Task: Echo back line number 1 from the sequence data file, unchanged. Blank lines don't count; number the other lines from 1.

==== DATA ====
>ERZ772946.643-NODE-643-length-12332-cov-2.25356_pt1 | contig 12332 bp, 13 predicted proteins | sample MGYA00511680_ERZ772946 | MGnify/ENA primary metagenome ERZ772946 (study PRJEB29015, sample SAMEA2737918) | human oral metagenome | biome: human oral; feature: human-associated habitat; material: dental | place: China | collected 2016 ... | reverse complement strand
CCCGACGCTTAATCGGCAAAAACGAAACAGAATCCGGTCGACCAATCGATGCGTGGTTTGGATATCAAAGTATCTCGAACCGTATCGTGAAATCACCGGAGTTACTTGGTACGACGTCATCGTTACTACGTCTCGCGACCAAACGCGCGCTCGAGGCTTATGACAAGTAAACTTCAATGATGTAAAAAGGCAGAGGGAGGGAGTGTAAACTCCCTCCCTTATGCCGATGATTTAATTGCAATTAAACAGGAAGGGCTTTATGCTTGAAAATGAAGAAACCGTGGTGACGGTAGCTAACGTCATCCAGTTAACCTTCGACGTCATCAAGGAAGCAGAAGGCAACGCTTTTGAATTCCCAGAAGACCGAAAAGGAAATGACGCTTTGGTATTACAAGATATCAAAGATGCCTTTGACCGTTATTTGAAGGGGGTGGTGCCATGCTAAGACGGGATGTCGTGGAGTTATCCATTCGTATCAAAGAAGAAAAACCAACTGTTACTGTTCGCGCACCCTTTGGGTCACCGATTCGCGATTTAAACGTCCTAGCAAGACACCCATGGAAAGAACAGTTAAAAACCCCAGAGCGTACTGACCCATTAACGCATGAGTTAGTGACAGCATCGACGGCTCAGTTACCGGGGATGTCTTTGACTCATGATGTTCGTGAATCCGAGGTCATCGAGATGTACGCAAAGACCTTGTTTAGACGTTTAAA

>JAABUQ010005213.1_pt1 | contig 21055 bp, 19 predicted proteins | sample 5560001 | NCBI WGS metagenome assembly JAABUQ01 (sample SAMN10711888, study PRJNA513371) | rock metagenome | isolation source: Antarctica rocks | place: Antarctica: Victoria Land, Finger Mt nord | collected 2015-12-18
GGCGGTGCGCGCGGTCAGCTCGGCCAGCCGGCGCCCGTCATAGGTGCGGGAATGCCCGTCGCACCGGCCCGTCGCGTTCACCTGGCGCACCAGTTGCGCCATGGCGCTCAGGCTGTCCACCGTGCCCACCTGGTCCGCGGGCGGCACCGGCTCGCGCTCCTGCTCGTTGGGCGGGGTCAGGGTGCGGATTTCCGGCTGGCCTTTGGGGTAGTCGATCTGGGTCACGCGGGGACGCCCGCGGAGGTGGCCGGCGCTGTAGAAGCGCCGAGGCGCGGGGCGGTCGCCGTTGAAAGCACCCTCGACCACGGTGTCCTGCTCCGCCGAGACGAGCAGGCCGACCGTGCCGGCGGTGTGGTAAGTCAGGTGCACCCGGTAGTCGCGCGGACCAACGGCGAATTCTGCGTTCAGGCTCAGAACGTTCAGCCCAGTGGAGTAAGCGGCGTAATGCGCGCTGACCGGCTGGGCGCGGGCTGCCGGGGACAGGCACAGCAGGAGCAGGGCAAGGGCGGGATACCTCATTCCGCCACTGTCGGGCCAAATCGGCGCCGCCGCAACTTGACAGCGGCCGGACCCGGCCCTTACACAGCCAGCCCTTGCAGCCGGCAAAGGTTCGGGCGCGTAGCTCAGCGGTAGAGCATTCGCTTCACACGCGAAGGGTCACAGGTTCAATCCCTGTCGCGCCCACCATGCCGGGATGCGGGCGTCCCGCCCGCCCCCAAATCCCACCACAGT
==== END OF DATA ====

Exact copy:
>ERZ772946.643-NODE-643-length-12332-cov-2.25356_pt1 | contig 12332 bp, 13 predicted proteins | sample MGYA00511680_ERZ772946 | MGnify/ENA primary metagenome ERZ772946 (study PRJEB29015, sample SAMEA2737918) | human oral metagenome | biome: human oral; feature: human-associated habitat; material: dental | place: China | collected 2016 ... | reverse complement strand